Friday, 6 January 2017

The Three Lives of Lady Bluebeard

I was born into a village where people are sometimes seen with wings. These wings or wing-like “things” that we have sprouting from our shoulder blades are unique. No one has the exact shade of colour or shape as anyone else. Not everyone could see these wings, because of this they are called tamno, which is “talents” in our people’s tongue. Each person’s talent is different. For instance, my talent, from what I could see, has the colours of pigeon’s wings. No one else could touch them except me. I could pluck feathers from my own wings and, if I was at a loom, pass each feather through the loom like a shuttle, weaving cloths of various colours, patterns, and designs.
My brother, Toki, tells me his are like dragonfly wings with thread-like mesh. When he is working at his workshop making blueprints for furniture, his talents “unravel”; each “strand” then of his talent laid itself out on the parchment as he wills it. He then takes his writing materials and traces the designs he sees on the parchment. Once he is done, the strands retreat back to their places returning to their wing form.
My sister, Ling, is mute, but has the talent for music. When she plays the flute or the fiddle, she tunes herself to the music her talent brings out.
In our village, we try to help each other out to the extent of our abilities and talents. It is our right to use our talents as we wish, but it is our responsibility to use it for our Patron.
Patron is a tall gentleman of unusual royalty. We call him “Patron” in our dialect because he gave us our talents and supports us, encouraging us to use it in a way that he instructs us to.

            This is my story told in three parts. I call them lives, because parts of me have either been lost or dead in the process. My name is Mitsuru and here is my story.


            My story begins with a grim prophecy that my mother told me when I was eight years old: that I would undergo much hardship. Years later when I recalled the prophecy, I asked her what that meant. She would tell me she had no recollection of telling me such a depressing thing – and so it was forgotten.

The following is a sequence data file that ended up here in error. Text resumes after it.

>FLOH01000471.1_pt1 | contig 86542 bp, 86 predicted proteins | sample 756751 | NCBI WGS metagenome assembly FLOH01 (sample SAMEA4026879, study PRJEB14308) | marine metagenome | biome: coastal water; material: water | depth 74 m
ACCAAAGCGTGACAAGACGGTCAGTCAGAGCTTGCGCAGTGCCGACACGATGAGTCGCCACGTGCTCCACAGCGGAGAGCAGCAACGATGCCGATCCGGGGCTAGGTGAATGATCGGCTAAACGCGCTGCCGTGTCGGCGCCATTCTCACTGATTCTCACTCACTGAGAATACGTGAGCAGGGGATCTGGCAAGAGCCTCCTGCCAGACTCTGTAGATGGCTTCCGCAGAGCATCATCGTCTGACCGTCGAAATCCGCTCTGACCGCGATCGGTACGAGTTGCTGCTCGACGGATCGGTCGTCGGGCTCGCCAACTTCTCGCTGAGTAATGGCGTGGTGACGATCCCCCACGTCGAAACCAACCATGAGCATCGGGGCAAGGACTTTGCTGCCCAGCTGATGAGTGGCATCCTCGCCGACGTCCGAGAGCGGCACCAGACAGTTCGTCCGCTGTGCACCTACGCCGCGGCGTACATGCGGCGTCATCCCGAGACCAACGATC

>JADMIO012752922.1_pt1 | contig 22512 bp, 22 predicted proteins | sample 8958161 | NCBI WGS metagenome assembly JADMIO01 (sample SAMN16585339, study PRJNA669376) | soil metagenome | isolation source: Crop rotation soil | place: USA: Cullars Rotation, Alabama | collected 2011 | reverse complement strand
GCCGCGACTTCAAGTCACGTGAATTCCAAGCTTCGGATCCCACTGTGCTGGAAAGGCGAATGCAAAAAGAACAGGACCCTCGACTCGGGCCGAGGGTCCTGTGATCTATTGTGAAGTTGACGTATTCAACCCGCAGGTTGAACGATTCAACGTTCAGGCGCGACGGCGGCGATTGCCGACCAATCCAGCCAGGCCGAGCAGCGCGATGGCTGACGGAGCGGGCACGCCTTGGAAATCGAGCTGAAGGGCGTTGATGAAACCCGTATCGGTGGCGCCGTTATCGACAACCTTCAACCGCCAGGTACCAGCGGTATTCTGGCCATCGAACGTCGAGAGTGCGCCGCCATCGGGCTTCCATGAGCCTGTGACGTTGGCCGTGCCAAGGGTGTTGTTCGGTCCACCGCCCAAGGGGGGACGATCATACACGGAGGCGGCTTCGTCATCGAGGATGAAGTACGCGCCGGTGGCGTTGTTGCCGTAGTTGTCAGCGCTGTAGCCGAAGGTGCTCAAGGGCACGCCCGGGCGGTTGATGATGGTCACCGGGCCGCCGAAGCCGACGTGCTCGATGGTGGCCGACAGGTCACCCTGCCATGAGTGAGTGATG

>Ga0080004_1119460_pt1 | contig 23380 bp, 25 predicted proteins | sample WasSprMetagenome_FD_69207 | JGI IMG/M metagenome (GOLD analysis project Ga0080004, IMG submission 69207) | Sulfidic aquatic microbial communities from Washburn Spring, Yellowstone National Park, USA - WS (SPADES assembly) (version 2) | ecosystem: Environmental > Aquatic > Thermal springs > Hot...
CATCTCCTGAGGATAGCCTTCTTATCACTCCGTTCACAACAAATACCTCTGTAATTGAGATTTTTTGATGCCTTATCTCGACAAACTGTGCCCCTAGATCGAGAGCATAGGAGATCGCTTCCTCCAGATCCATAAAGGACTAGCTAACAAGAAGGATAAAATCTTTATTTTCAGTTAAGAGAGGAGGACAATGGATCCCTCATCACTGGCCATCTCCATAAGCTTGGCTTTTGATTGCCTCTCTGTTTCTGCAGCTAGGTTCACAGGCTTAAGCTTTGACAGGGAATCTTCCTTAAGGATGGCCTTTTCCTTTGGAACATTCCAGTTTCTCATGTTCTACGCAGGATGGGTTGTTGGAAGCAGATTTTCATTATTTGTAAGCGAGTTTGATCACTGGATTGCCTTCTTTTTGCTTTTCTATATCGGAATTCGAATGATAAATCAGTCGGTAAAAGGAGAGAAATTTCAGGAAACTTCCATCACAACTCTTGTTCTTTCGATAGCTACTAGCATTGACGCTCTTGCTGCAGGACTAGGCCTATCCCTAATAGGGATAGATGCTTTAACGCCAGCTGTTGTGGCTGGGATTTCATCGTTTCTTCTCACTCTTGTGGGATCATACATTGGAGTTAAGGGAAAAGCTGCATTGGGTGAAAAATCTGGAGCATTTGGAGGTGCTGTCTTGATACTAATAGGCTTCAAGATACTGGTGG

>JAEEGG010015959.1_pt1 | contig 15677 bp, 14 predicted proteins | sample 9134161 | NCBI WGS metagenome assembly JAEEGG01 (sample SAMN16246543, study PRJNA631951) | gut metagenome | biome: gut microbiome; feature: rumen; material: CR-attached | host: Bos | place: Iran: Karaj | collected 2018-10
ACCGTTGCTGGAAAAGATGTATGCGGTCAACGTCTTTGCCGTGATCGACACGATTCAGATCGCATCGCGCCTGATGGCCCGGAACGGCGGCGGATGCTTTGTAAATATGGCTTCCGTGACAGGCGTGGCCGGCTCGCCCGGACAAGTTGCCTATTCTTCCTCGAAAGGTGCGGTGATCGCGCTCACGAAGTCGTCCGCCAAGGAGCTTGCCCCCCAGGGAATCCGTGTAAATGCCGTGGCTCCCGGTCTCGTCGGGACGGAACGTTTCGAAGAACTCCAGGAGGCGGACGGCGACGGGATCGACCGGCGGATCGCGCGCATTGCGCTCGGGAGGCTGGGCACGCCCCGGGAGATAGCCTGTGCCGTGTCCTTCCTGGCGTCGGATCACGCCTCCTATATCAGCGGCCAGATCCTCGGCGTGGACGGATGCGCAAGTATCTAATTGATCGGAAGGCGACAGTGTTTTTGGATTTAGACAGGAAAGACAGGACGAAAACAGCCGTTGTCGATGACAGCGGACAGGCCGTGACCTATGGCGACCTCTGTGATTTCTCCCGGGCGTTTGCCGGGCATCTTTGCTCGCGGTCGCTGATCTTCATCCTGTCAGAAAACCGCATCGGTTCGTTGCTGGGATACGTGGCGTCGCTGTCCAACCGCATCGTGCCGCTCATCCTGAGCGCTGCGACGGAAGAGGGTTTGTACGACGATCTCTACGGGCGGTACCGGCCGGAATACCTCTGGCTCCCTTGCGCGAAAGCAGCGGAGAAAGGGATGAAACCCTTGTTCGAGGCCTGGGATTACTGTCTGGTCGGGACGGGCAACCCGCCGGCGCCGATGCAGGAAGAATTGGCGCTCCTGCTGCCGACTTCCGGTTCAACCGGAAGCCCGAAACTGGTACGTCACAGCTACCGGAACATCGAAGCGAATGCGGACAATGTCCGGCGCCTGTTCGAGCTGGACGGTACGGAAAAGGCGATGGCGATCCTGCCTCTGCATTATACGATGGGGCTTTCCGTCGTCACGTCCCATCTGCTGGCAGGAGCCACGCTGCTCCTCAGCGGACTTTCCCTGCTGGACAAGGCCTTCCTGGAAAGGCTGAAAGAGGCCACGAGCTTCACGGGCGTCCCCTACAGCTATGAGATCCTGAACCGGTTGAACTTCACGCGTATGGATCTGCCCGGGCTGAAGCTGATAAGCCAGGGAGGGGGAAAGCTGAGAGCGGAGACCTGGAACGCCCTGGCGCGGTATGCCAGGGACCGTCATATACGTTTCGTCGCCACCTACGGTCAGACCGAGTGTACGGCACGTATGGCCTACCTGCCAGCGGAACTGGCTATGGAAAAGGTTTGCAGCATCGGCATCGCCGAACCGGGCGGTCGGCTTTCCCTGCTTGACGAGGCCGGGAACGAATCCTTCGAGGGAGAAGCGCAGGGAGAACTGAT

When I turned 20, I met a merchant who came to our village to trade with us. He was tall man, with rugged good looks. His hair was black and he had a beard that appeared blue in the light. We all called him “Bluebeard” for that was what his name was.
            One day, Bluebeard approached me asking for my hand in marriage. Without discussing the matter with my family I immediately agreed, for I yearned to leave the village and see the outside world, and for the money (for my family owed a debt to a neighbouring lord that was passed down from my grandfather).
            The first person I told, however, was Ling. Ling was mortified. She communicated to me in writing and pictures that Bluebeard was not the sort of man to marry.
            “But I already agreed. I have even made a promise to wed to him by my next birthday. Besides, he is a rich man. Grandfather’s debts could even be cancelled.”
            Still she would not agree.
            I told Bluebeard that it was customary for the groom-to-be to meet with the family of his fiancée. A week after we engaged, he came to our home for supper and announced our engagement.
            “I will take good care of your daughter.” Bluebeard promised. “I will even cancel the family debt. You may even come to my home in Atlantia. It is only a two day’s journey from Erdeenah.” Erdeenah was the kingdom we lived in. Our village was near the border dividing Erdeenah from Atlantia.
            Even then, my parents refused.
            That night, I snuck out of the house and waited for Bluebeard at his wagon. There we met, left for Alantia and eloped.
            During our first few months together, everything was wonderful. In fact it was so wonderful that it was too good to be true. His home was a mansion filled with every luxury that a girl could dream of. Every room was decorated with fresh flowers; furnished with beautifully carved wooden furniture; porcelain, silver and crystal graced our tables at every meal; wardrobe filled with garments made of every silk, satin, linen, and lace that a man could find; a stable of the finest breed of horses; and servants at our beck and call. Truly it was heavenly. Yet as days pass, I felt unease. I could sense that something was not right, but I did not know what it was.
            Feeling the need of something to do, I asked my husband if he would allow me the task of making cloth, for I saw on my way to our mansion that there were poorer neighbours nearby who could not afford clothing.
            “We could cloth them with garments made of my cloth. It would keep them from the cold of winter and the harsh sun of summer.” I mentioned.
            My husband looked at me strangely, “Why would you go through such measures for those strangers.”
            “In my village it is expected that we help those in need by sharing with others what we have. This will be solely something I will provide from my hand and it won’t cost you anything.” I argued.
            My husband slammed his fist on his desk and stood up. With one look he silenced me. I was so shocked. He had never given me such a look before. Yet, I felt that I have given my request at unreasonable timing that I decided not to mention it for some time.
            The next day, my husband returned from his day of trade and called me to him.